Whatever else prevails, and until Mr. Ruto is shipped off to The Hague in hand-cuffs, the 2012 battle will be between him and the Prime Minister. 2007/08 was billed as the war between the Kalenjin Nation and the House of Mumbi and the House of Mumbi came out the sorrier and poorer. That Mr. Ruto has managed to create the impression that it is all the Prime Minister's fault that IDPs still languish in camps us a testament to his political skills. That the Mau Rehabilitation Programme has come to a screeching halt is proof of the power he wields in President Kibaki's government. That Kalonzo is busily spearheading the diplomatic efforts to defer Kenya's case at The Hague for a year is proof that he understands the fears ad jealousies that motivate Mr. Odinga's other opponents. Mr. Ruto is slowly gaining a reputation similar to that of President Moi's, capable of seeing far like a giraffe, and the adaptability to change his stripes whenever his career is threatened with extinction. Even outside the Cabinet, he continues to exercise the minds of his opponents whenever he opens his mouth. The political evolution of Mr. Ruto is a sight to behold.
Prime Minister Odinga has had an interesting political career. President Moi detained him on numerous occasions, yet he stuck a compromise with the former president and joined his Cabinet. He had always wanted to be president, but in order to bring down the KANU system, he endorsed Mwai Kibaki in 2002 and saw the end of KANU as a political power. Even when he was betrayed by the NARC regime in 2003, he still managed to present a show of strength and managed to kill off the much despised Wako Draft. In 2007 he was cheated of victory and yet he now shares power in an uneasy coalition with Mwai Kibaki. Mr. Odinga's popularity cuts across ethnic borders and economic classes. He is just as popular in Luo Nyanza as he is in the slums of our teeming metropolises and in the boardrooms of corporate Kenya. The 2012 contest is his to lose.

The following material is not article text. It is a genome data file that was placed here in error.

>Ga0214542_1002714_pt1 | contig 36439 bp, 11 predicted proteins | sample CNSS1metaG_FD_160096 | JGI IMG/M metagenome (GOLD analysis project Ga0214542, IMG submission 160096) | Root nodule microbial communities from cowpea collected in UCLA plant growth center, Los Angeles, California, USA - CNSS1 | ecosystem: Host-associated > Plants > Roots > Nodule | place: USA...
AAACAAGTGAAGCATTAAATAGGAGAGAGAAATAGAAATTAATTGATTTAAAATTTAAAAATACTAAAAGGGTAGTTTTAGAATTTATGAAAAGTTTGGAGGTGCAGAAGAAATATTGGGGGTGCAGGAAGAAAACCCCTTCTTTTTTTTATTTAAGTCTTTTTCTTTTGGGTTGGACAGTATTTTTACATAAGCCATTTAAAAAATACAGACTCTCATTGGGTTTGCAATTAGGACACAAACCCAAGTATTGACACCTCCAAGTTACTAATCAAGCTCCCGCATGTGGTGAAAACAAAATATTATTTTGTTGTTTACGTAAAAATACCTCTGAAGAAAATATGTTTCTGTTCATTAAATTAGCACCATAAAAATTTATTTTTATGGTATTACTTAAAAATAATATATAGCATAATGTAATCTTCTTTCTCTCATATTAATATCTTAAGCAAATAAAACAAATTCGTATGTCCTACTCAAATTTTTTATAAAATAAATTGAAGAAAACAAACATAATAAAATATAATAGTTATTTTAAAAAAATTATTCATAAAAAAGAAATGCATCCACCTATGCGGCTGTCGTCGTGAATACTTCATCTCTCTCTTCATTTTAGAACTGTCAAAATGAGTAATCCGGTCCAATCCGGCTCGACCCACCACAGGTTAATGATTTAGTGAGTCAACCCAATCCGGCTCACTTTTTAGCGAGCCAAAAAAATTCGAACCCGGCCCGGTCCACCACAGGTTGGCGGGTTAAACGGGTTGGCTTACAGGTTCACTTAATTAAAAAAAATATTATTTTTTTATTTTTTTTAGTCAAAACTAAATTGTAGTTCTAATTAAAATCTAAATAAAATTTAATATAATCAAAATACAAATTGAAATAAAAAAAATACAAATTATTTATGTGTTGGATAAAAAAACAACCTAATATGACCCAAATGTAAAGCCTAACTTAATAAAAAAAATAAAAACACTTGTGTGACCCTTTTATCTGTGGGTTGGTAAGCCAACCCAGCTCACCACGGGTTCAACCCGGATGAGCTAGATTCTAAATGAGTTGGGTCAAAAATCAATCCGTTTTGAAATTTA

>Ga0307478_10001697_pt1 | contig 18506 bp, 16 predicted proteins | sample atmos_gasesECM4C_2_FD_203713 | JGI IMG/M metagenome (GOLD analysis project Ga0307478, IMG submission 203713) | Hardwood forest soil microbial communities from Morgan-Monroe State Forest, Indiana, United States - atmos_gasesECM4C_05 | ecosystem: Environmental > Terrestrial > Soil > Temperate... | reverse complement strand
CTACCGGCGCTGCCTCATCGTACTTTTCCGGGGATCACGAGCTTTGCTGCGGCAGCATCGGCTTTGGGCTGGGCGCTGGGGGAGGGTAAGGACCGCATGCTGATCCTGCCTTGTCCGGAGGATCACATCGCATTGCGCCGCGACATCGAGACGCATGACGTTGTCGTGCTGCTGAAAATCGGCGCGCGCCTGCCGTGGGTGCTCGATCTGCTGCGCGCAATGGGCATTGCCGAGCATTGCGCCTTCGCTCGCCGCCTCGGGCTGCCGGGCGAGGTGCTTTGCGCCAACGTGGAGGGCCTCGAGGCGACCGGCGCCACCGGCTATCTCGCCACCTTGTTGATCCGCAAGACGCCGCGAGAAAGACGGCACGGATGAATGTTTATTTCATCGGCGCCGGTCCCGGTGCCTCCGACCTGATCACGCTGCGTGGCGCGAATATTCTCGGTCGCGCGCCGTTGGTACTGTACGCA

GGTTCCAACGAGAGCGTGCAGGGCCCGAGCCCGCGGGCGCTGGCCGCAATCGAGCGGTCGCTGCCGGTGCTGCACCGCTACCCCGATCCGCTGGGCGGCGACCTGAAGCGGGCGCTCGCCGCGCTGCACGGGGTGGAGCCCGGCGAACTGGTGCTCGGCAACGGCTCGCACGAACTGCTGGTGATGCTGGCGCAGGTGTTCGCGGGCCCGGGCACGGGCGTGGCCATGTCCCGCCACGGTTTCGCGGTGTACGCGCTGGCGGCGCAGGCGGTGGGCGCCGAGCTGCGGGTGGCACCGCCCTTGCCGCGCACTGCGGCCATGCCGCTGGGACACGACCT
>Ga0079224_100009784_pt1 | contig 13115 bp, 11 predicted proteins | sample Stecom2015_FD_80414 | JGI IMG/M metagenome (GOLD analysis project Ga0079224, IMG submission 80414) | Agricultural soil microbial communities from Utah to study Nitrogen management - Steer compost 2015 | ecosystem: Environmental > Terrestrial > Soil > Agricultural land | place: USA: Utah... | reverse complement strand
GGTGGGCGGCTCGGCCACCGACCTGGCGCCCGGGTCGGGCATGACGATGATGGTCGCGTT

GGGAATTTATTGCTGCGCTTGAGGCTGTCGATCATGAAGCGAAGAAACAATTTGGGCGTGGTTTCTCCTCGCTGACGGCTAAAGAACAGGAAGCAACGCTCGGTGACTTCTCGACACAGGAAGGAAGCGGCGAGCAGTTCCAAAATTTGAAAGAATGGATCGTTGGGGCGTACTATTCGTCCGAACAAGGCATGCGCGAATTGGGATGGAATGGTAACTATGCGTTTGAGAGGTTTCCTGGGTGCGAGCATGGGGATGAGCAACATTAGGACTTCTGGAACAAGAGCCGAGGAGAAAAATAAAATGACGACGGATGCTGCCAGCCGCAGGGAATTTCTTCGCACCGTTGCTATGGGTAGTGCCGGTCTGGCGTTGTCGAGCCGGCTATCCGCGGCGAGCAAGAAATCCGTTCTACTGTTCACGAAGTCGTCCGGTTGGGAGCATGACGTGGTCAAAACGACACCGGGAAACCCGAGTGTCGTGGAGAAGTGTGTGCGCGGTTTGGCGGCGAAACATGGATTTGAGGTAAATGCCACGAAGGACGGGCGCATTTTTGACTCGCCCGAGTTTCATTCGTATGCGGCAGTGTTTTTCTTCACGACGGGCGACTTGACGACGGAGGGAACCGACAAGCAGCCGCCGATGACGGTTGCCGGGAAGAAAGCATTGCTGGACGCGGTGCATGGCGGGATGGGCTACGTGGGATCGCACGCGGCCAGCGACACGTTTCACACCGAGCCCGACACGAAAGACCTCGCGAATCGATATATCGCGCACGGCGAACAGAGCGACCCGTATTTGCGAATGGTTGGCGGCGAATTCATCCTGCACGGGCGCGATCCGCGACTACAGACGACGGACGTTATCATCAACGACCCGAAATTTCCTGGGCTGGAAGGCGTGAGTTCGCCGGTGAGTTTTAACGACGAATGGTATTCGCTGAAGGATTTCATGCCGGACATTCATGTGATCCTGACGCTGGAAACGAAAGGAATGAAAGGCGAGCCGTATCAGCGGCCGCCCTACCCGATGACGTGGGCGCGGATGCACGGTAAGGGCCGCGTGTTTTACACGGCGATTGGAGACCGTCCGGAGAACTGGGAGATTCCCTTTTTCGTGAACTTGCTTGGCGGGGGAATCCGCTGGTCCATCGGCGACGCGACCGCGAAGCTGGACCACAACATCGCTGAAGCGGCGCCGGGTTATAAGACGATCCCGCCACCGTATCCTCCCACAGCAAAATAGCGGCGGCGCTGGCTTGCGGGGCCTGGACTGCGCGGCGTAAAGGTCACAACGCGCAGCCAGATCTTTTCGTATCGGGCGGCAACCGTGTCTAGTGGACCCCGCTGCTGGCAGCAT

Of course it could all go pear-shaped in 2012. If Mwai Kibaki, who still commands the armed forces and the security services, decided to hang on despite the Constitution, Kenya would be plunged into a period of turmoil and anarchy. While he has indicated that he will hand over power peacefully in 2012, the events of 2007 and 2008 must give us pause and consider that he may have such great animus against his Prime Minister that he may feel compelled to hang on to power in order to prevent the PM's rise. The story of Africa is the story of presidents who need to be pushed out by the masses and Mwai Kibaki may yet prove that he has form too. So while we keep an eye on the Raila-Ruto contest, let us not forget that This Is Africa!